End-to-end event streams
Recent tools for developing stateful clients and user interfaces, such as the Elm language  and Facebook’s toolchain of React, Flux, and Redux , already manage internal client-side state by subscribing to a stream of events representing user input or responses from a server, structured similarly to event sourcing (see “Event Sourcing” on page 457).
It would be very natural to extend this programming model to also allow a server to push state-change events into this client-side event pipeline. Thus, state changes could flow through an end-to-end write path: from the interaction on one device that triggers a state change, via event logs and through several derived data systems and stream processors, all the way to the user interface of a person observing the state on another device. These state changes could be propagated with fairly low delay—say, under one second end to end.
Some applications, such as instant messaging and online games, already have such a “real-time” architecture (in the sense of interactions with low delay, not in the sense of “Response time guarantees” on page 298). But why don’t we build all applications this way?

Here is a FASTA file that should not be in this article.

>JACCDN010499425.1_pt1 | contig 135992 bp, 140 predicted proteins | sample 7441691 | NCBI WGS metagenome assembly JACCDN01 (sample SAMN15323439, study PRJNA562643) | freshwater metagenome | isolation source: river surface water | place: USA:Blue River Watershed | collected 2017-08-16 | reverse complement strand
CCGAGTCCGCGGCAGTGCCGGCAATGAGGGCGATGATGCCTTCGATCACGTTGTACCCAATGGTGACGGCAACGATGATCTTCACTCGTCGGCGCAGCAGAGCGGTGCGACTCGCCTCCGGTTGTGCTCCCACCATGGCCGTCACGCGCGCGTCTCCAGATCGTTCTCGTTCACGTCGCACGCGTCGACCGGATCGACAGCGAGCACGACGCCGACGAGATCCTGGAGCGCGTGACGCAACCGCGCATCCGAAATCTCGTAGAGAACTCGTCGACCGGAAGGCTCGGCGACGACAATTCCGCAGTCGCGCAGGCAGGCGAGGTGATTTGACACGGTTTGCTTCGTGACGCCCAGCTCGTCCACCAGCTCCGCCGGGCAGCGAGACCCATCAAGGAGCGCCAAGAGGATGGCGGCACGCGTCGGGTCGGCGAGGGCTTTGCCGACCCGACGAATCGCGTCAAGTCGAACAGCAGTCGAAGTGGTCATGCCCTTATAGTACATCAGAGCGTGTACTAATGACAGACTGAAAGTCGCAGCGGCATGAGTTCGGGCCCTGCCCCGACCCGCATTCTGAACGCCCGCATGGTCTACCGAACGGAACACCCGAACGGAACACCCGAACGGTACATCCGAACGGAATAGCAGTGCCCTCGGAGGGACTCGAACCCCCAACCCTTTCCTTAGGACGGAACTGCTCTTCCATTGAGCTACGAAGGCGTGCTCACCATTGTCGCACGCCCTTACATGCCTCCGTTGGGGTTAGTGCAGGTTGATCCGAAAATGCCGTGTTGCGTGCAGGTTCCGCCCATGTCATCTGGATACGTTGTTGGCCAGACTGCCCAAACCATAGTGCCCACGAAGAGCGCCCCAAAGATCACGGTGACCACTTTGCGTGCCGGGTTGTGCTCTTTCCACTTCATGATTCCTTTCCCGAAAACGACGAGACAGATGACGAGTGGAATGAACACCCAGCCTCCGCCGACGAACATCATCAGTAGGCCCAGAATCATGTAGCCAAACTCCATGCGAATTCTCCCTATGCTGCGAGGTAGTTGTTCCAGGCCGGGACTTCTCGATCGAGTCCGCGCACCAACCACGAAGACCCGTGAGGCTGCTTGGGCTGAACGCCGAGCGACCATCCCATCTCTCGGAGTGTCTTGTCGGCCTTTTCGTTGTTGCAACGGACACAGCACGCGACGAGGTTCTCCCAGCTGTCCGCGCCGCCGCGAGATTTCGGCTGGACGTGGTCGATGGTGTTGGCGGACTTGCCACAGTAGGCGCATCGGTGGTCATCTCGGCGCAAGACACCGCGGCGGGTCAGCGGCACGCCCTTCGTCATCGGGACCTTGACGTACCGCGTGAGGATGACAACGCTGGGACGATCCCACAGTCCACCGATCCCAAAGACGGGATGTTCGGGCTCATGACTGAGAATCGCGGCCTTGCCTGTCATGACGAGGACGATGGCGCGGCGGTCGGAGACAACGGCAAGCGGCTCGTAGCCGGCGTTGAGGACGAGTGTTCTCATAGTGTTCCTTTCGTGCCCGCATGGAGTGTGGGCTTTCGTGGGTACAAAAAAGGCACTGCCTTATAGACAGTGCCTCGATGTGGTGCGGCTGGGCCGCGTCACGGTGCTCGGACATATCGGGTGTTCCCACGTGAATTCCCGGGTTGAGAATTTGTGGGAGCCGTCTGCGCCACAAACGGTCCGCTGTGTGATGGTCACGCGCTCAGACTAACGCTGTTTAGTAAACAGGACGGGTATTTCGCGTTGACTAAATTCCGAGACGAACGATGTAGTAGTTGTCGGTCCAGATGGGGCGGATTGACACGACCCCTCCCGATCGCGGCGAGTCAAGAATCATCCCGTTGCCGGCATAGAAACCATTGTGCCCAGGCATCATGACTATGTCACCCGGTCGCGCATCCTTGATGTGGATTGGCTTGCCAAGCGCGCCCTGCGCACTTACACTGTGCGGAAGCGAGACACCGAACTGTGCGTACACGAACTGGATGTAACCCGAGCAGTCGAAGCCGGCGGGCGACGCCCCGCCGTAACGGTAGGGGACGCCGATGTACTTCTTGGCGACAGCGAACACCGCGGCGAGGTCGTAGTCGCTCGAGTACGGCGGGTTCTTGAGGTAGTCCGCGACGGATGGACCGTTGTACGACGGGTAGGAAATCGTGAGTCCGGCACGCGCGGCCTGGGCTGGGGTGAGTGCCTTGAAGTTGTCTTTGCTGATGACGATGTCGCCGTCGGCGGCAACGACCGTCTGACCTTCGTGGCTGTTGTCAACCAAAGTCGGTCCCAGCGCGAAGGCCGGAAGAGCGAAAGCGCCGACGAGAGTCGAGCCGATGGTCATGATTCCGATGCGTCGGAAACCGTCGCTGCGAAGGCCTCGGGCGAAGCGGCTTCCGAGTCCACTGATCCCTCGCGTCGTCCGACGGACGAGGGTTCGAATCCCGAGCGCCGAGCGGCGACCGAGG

The challenge is that the assumption of stateless clients and request/response interactions is very deeply ingrained in our databases, libraries, frameworks, and protocols. Many datastores support read and write operations where a request returns one response, but much fewer provide an ability to subscribe to changes—i.e., a request that returns a stream of responses over time (see “API support for change streams” on page 456).
In order to extend the write path all the way to the end user, we would need to fundamentally rethink the way we build many of these systems: moving away from request/ response interaction and toward publish/subscribe dataflow . I think that the advantages of more responsive user interfaces and better offline support would make it worth the effort. If you are designing data systems, I hope that you will keep in mind the option of subscribing to changes, not just querying the current state.